Perhaps most interesting, but the least scientific, CBS New York reported one possible explanation of why you might fall into one camp or another:

“Another theory is more philosophical in nature – if you see black and blue, you are dealing with stress in your life, while if you see white and gold, everything is fine.”

You can only imagine what my family did with that theory over the weekend. The stress theory continued to emerge throughout our discussions in my home over the weekend. We comically treated #TheDress image as a modern sort of mood ring deserving repeated measurement, depending on the changing emotional circumstances during any given moment.

My wife and one son, almost exclusively and proudly see white/gold, my daughter and two other sons, accused of consistently having a darker mood, saw only black/blue. What about me? I continue to see white/gold about 50/50 with black/blue.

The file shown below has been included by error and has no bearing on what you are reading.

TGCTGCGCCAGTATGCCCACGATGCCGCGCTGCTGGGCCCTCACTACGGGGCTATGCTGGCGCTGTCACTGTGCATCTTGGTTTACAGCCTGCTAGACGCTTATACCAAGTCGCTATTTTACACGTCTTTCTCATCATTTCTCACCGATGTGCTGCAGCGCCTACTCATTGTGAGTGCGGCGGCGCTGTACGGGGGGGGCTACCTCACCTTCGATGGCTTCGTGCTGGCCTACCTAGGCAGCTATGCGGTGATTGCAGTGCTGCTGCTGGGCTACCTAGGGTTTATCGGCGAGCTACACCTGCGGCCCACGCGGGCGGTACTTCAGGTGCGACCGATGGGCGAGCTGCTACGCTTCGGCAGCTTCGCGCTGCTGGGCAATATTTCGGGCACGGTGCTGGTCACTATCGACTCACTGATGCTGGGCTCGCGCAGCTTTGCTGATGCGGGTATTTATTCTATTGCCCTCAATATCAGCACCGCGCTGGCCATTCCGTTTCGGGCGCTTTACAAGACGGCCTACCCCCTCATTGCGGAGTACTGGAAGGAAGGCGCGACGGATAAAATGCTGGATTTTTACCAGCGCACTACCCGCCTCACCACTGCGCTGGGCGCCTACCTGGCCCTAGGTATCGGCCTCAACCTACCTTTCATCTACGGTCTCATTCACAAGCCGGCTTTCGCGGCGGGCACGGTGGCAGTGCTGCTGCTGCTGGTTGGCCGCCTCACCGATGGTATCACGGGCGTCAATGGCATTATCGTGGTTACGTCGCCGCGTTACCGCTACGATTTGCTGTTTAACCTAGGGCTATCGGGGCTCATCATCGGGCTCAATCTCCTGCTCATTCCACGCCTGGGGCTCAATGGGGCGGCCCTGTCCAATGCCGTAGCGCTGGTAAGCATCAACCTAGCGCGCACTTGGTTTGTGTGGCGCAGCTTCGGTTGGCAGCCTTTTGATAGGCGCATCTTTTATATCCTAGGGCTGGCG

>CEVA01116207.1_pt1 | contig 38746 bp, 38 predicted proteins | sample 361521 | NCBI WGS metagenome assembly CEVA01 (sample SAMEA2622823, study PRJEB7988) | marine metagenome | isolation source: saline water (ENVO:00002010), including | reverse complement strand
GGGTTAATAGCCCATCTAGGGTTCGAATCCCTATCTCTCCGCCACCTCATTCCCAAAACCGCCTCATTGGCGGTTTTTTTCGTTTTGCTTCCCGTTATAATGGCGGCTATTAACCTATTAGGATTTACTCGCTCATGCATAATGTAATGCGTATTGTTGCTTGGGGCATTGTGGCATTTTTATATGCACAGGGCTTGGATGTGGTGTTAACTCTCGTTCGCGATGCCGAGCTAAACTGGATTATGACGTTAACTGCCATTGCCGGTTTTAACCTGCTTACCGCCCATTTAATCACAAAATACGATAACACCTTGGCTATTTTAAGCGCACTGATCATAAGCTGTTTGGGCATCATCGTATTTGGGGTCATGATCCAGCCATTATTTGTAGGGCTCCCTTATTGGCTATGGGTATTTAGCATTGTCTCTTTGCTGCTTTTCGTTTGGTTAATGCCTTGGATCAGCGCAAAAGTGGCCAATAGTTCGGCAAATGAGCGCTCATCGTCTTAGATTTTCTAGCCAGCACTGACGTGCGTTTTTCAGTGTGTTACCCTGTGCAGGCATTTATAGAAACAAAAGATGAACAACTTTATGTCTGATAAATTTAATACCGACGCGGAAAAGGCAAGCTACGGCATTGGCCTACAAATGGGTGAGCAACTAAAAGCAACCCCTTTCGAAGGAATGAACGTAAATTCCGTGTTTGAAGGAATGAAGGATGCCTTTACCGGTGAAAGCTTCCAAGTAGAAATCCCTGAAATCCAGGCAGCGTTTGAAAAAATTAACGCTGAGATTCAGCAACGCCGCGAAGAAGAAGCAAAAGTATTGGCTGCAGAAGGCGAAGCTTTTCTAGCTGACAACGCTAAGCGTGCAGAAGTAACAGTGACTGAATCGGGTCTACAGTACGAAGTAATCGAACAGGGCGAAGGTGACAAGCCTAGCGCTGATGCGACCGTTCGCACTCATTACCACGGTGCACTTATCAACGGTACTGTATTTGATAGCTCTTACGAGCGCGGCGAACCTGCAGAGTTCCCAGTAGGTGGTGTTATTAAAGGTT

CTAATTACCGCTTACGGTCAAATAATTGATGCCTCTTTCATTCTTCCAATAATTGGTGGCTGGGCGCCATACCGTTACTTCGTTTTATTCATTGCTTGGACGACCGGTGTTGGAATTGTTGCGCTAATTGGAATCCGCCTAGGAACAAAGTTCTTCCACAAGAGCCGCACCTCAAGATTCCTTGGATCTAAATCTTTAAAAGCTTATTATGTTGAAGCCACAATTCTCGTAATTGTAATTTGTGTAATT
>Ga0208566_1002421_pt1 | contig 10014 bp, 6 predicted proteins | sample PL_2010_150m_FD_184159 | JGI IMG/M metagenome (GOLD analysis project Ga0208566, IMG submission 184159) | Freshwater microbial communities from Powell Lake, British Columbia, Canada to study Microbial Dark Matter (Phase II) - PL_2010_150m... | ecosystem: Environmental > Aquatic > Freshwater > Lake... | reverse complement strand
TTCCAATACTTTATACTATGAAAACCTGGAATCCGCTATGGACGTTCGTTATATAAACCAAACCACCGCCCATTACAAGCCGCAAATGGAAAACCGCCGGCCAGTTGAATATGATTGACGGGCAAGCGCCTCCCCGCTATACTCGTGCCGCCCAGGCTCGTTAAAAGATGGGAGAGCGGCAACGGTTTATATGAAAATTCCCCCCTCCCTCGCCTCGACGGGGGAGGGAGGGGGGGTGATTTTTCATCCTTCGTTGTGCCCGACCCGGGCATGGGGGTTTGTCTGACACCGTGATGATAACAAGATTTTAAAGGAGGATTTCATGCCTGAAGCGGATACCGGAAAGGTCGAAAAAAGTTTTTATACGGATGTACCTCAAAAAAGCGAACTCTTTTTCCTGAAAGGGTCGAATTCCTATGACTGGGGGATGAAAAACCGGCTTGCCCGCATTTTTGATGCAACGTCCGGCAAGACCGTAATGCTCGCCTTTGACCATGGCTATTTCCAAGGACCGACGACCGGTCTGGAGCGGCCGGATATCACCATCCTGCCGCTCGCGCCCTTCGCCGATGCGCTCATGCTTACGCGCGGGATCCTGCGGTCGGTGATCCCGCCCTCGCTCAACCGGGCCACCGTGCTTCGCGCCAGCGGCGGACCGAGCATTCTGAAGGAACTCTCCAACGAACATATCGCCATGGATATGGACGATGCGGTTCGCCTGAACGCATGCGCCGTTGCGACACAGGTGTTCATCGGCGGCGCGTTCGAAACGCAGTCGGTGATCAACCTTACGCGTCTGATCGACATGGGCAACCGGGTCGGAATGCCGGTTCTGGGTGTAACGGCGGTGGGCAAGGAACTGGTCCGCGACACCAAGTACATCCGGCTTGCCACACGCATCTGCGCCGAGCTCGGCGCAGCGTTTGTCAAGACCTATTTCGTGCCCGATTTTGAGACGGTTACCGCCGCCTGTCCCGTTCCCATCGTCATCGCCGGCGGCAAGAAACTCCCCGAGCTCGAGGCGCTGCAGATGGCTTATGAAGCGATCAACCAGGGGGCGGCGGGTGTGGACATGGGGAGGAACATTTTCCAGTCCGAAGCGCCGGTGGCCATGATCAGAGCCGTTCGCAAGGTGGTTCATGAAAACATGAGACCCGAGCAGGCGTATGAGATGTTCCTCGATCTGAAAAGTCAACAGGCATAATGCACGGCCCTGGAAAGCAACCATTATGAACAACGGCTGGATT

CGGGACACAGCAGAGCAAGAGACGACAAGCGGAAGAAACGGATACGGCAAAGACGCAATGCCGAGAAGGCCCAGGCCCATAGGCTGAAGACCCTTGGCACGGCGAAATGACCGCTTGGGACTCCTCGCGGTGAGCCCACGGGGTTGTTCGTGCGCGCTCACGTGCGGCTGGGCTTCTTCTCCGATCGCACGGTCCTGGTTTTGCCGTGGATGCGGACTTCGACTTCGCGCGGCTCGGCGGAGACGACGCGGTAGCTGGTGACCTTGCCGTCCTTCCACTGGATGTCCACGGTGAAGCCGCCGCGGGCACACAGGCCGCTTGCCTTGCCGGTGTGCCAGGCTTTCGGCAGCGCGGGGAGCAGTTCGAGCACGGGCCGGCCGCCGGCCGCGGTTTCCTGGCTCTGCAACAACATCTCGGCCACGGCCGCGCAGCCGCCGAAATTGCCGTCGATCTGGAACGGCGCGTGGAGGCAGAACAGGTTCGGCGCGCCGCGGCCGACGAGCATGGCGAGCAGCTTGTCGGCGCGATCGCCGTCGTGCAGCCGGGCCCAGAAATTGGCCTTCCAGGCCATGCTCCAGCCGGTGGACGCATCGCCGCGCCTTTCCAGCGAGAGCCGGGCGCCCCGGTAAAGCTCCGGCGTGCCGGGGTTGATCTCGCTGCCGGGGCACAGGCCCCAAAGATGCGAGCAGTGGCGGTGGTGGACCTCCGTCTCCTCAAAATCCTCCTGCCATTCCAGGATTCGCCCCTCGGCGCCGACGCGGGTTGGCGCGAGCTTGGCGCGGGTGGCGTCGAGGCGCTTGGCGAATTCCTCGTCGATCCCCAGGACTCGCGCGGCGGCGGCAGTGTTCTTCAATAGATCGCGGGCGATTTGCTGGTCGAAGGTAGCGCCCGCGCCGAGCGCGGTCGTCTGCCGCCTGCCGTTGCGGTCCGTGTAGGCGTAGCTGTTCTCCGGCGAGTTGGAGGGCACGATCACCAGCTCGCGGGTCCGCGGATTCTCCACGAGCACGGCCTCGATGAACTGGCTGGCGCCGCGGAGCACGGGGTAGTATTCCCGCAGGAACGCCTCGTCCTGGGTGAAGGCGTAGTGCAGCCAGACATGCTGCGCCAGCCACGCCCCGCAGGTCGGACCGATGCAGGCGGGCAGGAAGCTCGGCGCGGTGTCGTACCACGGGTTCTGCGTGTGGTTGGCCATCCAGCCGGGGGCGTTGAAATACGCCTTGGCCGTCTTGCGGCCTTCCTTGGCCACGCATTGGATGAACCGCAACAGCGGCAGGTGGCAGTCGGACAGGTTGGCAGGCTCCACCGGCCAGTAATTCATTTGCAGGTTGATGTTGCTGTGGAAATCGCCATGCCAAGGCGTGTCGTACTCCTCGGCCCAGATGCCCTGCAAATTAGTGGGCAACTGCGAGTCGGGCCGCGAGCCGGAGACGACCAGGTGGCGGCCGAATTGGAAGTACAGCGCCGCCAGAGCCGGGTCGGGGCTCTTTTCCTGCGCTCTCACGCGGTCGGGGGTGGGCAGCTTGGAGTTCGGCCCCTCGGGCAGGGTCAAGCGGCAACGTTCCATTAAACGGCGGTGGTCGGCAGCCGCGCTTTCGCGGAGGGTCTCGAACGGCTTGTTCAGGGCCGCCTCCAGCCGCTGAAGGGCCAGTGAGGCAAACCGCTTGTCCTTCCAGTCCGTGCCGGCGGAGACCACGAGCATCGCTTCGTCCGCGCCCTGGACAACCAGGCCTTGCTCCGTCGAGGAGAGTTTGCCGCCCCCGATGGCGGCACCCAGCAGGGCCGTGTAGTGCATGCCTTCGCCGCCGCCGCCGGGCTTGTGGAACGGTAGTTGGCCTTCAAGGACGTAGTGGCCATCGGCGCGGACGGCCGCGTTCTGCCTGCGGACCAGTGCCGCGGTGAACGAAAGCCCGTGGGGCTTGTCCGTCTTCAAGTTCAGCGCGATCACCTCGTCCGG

Perhaps a few hours on a psychiatrist’s sofa would shed some meaningful light on my chameleon like perception? Or perhaps it simply suggests a keen ability to see both sides of an issue, at least until a client picks the right answer. I’m going with the latter explanation.

So, back to the science of color, what does all this say about color trademarks? Since consumer perception controls trademark determinations, will brand owners be inclined to attempt replicating #TheDress phenomenon in their trade dress, packaging, and color marks? Is it even possible?

No doubt, #TheDress is a good reminder that we all perceive color uniquely, so knowing the range of possible perceptions among the relevant population is critical to understanding one’s scope of rights in a single color trademark or color-combination trade dress.